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Differentiated Instruction for ELL Students

Instructor: Sarah Mills

Sarah is an educational freelance writer and has taught English and ESL in grades k-12 and college. She has a master's degree in both Literacy and TESOL.

In this lesson, you will learn strategies for differentiating your instruction for English Language Learners in the areas of writing, reading, speaking, and listening.

Supporting English Language Learners

If you go out to eat at an authentic French restaurant without understanding a word of French, hopefully your waiter won't just hand you the menu and walk away. With any luck, he will go over the menu with you, help you with pronunciation and let you know which meals are suitable for your preferences. English Language Learners need similar support in the classroom. You can't just tell them to write a paragraph and go back to your desk to grade papers. Teachers must act as guides for English Language Learners in order to level the playing field for these students and make second language acquisition less overwhelming. Let's discuss some differentiated strategies to use with your English Language Learners in the classroom.

Differentiated Writing Strategies

One strategy to help English Language Learners build their confidence in writing is to give them sentence frames to use for written assignments. A sentence frame is a sentence with missing words that the student can fill in, often using a word bank. For example, if students are writing about the differences between an apple and an orange, the teacher might provide students with a sentence starter, such as An apple is _____, but an orange is _____. This takes pressure off of English learners to produce an original sentence in a new language while also modeling how to write a complete sentence. This is a scaffolding technique, giving the student lots of instructional support in the beginning and then slowly removing the support as the learner acquires the skills to write independently.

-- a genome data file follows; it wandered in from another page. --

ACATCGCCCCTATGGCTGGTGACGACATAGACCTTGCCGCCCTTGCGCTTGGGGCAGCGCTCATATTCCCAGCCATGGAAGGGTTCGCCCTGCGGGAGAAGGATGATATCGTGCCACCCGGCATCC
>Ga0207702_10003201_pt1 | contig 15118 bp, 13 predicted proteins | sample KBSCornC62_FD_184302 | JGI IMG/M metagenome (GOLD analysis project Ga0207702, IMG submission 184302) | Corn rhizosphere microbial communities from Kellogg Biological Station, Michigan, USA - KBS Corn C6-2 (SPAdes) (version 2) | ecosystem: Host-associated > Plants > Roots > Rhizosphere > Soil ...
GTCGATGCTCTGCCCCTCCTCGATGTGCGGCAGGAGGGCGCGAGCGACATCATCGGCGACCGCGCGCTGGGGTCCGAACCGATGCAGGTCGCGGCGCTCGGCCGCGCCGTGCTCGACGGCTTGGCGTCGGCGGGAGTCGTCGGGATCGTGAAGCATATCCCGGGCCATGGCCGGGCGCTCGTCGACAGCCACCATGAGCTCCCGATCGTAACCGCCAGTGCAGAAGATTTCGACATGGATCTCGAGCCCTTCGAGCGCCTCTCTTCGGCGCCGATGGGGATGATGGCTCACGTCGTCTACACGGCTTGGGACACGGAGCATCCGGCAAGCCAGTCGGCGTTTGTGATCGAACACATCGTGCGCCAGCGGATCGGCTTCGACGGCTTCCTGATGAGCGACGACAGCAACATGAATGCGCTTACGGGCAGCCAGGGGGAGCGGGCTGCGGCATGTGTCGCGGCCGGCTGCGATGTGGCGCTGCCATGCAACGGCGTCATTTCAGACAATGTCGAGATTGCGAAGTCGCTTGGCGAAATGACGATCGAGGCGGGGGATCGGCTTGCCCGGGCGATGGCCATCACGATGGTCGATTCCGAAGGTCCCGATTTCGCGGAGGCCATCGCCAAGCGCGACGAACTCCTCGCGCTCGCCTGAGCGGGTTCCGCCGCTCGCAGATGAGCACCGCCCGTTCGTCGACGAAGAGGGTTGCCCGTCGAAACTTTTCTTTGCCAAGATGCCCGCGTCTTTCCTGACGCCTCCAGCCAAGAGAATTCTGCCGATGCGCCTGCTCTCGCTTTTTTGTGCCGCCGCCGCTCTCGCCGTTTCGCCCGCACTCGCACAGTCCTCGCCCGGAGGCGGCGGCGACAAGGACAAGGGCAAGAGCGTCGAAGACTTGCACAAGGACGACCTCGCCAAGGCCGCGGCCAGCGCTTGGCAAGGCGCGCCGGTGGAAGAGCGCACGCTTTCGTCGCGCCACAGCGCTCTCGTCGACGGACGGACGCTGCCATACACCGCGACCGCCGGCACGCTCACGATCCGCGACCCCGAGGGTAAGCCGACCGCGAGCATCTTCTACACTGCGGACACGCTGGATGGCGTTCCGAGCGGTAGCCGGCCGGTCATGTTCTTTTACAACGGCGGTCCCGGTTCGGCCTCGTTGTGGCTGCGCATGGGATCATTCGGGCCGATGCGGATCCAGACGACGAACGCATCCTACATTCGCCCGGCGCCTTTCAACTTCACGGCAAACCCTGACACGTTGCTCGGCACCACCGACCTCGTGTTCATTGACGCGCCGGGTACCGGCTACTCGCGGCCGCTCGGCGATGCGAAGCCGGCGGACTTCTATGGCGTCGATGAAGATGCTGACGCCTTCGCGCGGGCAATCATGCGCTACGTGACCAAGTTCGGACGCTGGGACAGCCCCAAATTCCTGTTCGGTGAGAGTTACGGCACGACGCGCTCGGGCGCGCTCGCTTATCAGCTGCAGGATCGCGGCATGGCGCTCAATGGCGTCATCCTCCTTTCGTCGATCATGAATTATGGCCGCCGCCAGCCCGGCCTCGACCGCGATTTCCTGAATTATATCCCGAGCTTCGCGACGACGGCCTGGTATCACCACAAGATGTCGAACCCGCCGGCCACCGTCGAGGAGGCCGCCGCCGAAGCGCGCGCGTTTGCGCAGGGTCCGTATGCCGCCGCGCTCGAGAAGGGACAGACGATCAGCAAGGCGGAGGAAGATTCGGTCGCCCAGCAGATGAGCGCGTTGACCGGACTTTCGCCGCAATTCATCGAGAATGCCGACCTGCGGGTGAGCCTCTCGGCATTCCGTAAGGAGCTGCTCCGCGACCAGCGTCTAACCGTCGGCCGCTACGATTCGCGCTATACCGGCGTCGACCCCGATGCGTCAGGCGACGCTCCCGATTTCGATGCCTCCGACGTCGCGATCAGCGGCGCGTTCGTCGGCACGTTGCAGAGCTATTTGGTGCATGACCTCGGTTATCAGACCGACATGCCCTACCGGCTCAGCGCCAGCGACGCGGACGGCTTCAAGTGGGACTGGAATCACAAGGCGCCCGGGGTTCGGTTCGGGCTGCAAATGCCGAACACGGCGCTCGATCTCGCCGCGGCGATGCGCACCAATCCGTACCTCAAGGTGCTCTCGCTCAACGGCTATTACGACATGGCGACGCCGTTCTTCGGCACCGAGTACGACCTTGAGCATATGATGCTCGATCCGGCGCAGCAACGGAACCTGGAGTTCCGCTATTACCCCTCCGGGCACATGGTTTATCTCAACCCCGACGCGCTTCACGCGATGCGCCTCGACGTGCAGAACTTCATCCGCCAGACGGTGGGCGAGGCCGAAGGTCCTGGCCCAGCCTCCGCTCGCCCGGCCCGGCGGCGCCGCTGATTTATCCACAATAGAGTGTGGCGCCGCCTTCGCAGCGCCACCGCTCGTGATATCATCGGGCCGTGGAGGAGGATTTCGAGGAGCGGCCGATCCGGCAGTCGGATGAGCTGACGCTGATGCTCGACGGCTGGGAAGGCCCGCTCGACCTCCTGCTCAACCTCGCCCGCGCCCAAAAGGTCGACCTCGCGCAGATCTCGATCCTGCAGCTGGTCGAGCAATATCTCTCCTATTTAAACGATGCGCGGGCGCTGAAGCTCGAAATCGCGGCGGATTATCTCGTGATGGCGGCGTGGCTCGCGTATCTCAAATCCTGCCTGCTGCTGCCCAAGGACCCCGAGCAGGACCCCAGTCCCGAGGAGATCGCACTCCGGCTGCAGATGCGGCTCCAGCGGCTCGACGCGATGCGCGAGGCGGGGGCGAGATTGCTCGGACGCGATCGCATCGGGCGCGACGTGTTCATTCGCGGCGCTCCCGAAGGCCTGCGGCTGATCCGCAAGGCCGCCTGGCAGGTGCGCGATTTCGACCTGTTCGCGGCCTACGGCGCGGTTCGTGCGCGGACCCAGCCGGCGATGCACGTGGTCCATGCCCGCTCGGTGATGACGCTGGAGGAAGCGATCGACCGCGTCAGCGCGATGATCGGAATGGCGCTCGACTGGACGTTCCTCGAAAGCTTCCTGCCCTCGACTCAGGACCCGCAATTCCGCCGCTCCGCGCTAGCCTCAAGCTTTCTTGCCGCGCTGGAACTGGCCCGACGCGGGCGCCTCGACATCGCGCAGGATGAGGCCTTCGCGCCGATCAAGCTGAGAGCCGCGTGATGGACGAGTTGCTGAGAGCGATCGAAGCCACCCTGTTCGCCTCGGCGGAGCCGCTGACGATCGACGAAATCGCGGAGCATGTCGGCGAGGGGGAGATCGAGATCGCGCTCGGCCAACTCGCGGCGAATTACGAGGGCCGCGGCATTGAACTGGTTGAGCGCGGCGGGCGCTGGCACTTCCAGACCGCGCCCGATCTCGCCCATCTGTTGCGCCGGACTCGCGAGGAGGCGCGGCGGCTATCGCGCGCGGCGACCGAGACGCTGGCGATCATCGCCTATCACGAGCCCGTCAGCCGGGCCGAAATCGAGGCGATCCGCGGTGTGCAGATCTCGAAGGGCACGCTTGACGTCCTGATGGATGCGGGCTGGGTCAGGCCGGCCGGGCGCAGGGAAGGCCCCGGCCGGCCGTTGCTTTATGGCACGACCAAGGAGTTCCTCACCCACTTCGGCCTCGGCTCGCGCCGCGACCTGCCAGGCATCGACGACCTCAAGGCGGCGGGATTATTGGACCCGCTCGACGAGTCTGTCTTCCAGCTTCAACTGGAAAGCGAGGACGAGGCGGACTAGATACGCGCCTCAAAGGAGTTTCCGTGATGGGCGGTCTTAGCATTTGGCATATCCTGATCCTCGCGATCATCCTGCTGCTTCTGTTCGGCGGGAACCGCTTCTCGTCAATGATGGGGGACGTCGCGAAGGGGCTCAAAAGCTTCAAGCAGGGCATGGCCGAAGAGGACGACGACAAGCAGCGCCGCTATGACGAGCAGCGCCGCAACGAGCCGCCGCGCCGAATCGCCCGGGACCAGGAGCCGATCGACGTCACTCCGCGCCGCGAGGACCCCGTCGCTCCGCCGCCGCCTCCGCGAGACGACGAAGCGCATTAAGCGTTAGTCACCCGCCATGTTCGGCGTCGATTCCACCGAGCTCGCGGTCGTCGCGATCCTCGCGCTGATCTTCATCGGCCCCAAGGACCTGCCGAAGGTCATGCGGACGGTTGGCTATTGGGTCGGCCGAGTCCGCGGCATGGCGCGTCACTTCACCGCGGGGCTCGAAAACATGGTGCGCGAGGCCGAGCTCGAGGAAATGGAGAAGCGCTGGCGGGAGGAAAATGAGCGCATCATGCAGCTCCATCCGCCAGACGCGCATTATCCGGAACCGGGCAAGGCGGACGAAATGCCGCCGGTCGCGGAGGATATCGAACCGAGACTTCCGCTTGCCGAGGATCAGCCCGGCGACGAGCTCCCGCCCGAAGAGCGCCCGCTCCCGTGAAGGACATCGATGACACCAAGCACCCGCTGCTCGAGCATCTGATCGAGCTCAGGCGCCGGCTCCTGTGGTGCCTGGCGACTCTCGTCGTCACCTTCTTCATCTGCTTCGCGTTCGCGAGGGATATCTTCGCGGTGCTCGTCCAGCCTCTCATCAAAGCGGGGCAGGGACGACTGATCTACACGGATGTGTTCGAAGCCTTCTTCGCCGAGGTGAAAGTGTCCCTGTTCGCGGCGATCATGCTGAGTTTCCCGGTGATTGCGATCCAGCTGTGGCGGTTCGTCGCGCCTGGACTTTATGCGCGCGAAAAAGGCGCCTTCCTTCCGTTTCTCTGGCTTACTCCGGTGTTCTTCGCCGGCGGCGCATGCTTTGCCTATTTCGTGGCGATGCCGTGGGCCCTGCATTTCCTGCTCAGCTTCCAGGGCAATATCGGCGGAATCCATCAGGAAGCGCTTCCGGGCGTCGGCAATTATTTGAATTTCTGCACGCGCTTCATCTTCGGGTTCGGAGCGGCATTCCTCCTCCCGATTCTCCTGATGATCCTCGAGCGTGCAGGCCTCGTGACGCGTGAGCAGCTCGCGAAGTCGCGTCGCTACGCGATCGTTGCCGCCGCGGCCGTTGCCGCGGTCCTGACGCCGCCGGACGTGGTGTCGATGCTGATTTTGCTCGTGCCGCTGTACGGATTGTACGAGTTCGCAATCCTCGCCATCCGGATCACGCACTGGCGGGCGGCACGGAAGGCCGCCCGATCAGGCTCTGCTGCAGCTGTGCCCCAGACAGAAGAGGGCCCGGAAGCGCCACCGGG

Differentiated Reading Strategies

At the earlier stages of English proficiency, allow English learners to access reading materials in their native language. This may seem counter-intuitive, but literacy in the native language is a huge predictor of success in second language acquisition. Other options are bilingual books, graphic novels, and picture books.

Read aloud to English Language Learners as much as possible, or provide audio resources to supplement the text. This accomplishes many things. It makes comprehension more likely because students are receiving language input in multiple ways. It also demonstrates reading fluency, allowing students to hear the proper pace, tone, and pronunciation of the English language. Try incorporating think-alouds into your reading, speaking your thoughts about the text aloud so students become familiar with the process of interacting with the text to increase comprehension. Although you may not always be available to read aloud to your students, you can utilize other methods, such as partner reading and choral reading, where all students read aloud in unison along with the teacher. Use a variety of resources during reading instruction, including picture dictionaries and other graphics, to help reinforce the text.

Finally, try to make reading less overwhelming by breaking down reading assignments into smaller portions. English learners are not prepared to read War and Peace in its entirety without any instructional support. Neither are most people, for that matter.

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